To put that in another, no less shocking but more familiar context, Rakhine State is subject to an ethnic blight as sore and as septic as that which plagues Charlottesville, Virginia in the U.S.A. Because America is infected by exactly the same ethnic malaise, and has lived with it for an almost identical time-frame too.

So here’s the big question. Which is less destructive, a genocide that inches its way along like a glacier, demeaning, thwarting, imprisoning and snuffing-out the lives of generation after generation of individuals in the same family, or one which scorches the earth like a forest fire, consuming a whole community of families in just one day? Yes, and which one in the end will prove to be more destructive to human dignity and potential?

And here’s another very hard thought for me personally. Though I try to be sensitive to Aung San Suu Kyi’s silence, to hear what she is saying by not saying anything,  I have to admit how disappointed I am that such a great, strong, courageous, near perfect heroine has emerged with such dull feet of clay. Indeed,  I’m writing this in part to have the opportunity to say that Aung San Suu Kyi can still count on my trust, love and respect for her as a person, because my own feet are so parochial, so low, colonial and clayish too — as revealed in my May 22nd, 2011 imperial-sized, blotched-copy text on Privilege and Service.

Which was and still is very hard to say, yet is even harder not to say, at least right now as I sit at my desk in Chiang Mai.

Christopher Woodman

* In another article the day after the one above, The Guardian referred to the Foreign Minister’s “schtick:” “Etonian accent, Latin tags, supposedly lovable Wodehousian eccentricity, sub-Churchillian evocation of the glorious past of this island race.” And of course there’s the orange hair and the smirk, as if we hadn’t seen that before!

** And yet another Guardian article today (Oct. 7th, 2017),  ditching both the Ambassador and the Foreign Secretary but redeeming “Mandalay.” “Kipling saw a road that led to romance rather than to slaughter,” Ian Jack writes, and then quotes the famous opening lines:

,……    By the old Moulmein Pagoda, lookin’ lazy at the sea,
,……    There’s a Burma girl a-settin’, and I know she thinks o’ me;
,……    For the wind is in the palm-trees, and the temple-bells they say
,……    Come you back, you British soldier; come you back to Mandalay!”



By the old Moulmein Pagoda, lookin’ lazy at the sea,
There’s a Burma girl a-settin’, and I know she thinks o’ me;
For the wind is in the palm-trees, and the temple-bells they say:
“Come you back, you British soldier; come you back to Mandalay!”
………….. Come you back to Mandalay,
………….. Where the old Flotilla lay:
………….. Can’t you ‘ear their paddles chunkin’ from Rangoon to Mandalay?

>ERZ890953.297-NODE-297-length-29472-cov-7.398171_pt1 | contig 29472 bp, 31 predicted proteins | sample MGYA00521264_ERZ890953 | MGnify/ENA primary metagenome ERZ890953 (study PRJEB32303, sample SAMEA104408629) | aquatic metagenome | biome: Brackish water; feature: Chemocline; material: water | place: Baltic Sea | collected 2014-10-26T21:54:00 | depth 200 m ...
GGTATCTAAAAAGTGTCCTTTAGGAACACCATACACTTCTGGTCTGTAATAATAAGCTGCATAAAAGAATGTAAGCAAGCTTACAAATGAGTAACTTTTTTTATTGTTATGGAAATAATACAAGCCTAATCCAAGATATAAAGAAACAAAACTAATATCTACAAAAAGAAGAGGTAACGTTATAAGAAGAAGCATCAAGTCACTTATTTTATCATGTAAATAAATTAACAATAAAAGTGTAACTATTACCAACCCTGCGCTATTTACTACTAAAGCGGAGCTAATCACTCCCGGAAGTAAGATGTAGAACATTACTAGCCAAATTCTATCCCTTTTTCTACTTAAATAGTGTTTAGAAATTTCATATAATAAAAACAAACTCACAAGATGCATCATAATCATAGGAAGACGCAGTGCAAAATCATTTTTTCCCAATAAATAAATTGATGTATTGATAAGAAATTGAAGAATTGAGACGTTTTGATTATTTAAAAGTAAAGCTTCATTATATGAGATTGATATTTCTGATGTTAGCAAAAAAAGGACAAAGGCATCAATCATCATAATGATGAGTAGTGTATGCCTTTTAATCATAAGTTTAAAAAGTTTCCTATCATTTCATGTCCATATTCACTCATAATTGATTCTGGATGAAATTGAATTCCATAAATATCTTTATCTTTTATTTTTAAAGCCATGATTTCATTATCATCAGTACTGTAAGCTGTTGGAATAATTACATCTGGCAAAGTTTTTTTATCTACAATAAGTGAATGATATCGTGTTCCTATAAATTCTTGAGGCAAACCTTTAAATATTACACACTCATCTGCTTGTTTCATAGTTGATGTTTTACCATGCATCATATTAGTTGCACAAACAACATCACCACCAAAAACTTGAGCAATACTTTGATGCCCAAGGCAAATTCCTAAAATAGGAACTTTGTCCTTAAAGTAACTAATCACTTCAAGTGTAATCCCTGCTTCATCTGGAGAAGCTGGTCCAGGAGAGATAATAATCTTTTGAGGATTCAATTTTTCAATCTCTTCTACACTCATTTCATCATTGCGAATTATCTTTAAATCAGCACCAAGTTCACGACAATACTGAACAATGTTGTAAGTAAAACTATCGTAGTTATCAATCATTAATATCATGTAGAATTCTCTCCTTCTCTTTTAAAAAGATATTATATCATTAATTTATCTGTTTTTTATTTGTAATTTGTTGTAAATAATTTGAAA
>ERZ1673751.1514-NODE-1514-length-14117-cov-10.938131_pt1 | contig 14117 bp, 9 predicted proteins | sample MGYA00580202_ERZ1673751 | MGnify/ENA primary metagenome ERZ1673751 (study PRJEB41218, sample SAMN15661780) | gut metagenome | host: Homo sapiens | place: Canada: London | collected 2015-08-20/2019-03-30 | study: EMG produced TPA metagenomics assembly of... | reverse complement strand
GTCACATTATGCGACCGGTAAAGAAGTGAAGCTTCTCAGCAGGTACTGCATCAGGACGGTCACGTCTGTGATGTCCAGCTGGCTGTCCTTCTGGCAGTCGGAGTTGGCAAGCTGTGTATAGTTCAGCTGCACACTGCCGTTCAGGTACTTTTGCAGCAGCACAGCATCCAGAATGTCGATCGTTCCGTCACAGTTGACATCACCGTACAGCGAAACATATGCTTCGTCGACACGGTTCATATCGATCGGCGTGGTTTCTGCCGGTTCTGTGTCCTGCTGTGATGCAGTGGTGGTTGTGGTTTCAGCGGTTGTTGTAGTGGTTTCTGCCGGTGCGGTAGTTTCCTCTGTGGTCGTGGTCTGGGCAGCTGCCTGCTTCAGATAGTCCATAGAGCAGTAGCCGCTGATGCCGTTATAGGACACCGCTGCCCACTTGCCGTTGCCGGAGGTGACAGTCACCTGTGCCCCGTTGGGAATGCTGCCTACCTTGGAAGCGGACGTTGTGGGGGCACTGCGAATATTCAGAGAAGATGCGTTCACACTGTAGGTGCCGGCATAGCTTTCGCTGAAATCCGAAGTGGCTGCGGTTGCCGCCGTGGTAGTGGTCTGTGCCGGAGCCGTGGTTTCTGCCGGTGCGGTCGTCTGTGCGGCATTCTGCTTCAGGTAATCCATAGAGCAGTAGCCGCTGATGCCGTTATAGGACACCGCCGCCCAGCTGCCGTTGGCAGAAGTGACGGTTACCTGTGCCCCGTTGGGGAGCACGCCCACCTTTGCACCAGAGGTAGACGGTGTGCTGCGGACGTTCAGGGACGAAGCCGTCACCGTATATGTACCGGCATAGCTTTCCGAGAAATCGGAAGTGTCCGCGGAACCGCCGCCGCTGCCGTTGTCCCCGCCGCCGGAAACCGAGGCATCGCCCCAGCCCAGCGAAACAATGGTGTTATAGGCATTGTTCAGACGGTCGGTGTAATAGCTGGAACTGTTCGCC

………….. On the road to Mandalay,
………….. Where the flyin’-fishes play,
………….. An’ the dawn comes up like thunder outer China ‘crost the Bay!

‘Er petticoat was yaller an’ ‘er little cap was green,
An’ ‘er name was Supi-yaw-lat — jes’ the same as Theebaw‘s Queen,
An’ I seed her first a-smokin’ of a whackin’ white cheroot,
An’ a-wastin’ Christian kisses on an ‘eathen idol’s foot:
………….. Bloomin’ idol made o’mud —
………….. Wot they called the Great Gawd Budd —
………….. Plucky lot she cared for idols when I kissed ‘er where she stud!
………….. On the road to Mandalay . . .

When the mist was on the rice-fields an’ the sun was droppin’ slow,
She’d git ‘er little banjo an’ she’d sing “Kulla-lo-lo!
With ‘er arm upon my shoulder an’ ‘er cheek agin’ my cheek
We useter watch the steamers an’ the hathis pilin’ teak.
………….. Elephints a-pilin’ teak
………….. In the sludgy, squdgy creek,
………….. Where the silence ‘ung that ‘eavy you was ‘arf afraid to speak!
………….. On the road to Mandalay . . .

But that’s all shove be’ind me — long ago an’ fur away,
An’ there ain’t no ‘busses runnin’ from the Bank to Mandalay;
An’ I’m learnin’ ‘ere in London what the ten-year soldier tells:
“If you’ve ‘eard the East a-callin’, you won’t never ‘eed naught else.”
………….. No! you won’t ‘eed nothin’ else
………….. But them spicy garlic smells,
………….. An’ the sunshine an’ the palm-trees an’ the tinkly temple-bells;
………….. On the road to Mandalay . . .

I am sick o’ wastin’ leather on these gritty pavin’-stones,
An’ the blasted Henglish drizzle wakes the fever in my bones;
Tho’ I walks with fifty ‘ousemaids outer Chelsea to the Strand,
An’ they talks a lot o’ lovin’, but wot do they understand?
………….. Beefy face an’ grubby ‘and —
………….. Law! wot do they understand?
………….. I’ve a neater, sweeter maiden in a cleaner, greener land!
………….. On the road to Mandalay . . .

Ship me somewheres east of Suez, where the best is like the worst,
Where there aren’t no Ten Commandments an’ a man can raise a thirst;
For the temple-bells are callin’, an’ it’s there that I would be —
By the old Moulmein Pagoda, looking lazy at the sea;
………….. On the road to Mandalay,
………….. Where the old Flotilla lay,
………….. With our sick beneath the awnings when we went to Mandalay!
………….. On the road to Mandalay,
………….. Where the flyin’-fishes play,
………….. An’ the dawn comes up like thunder outer China ‘crost the Bay!

………………………………………………………………..Rudyard Kipling (1890)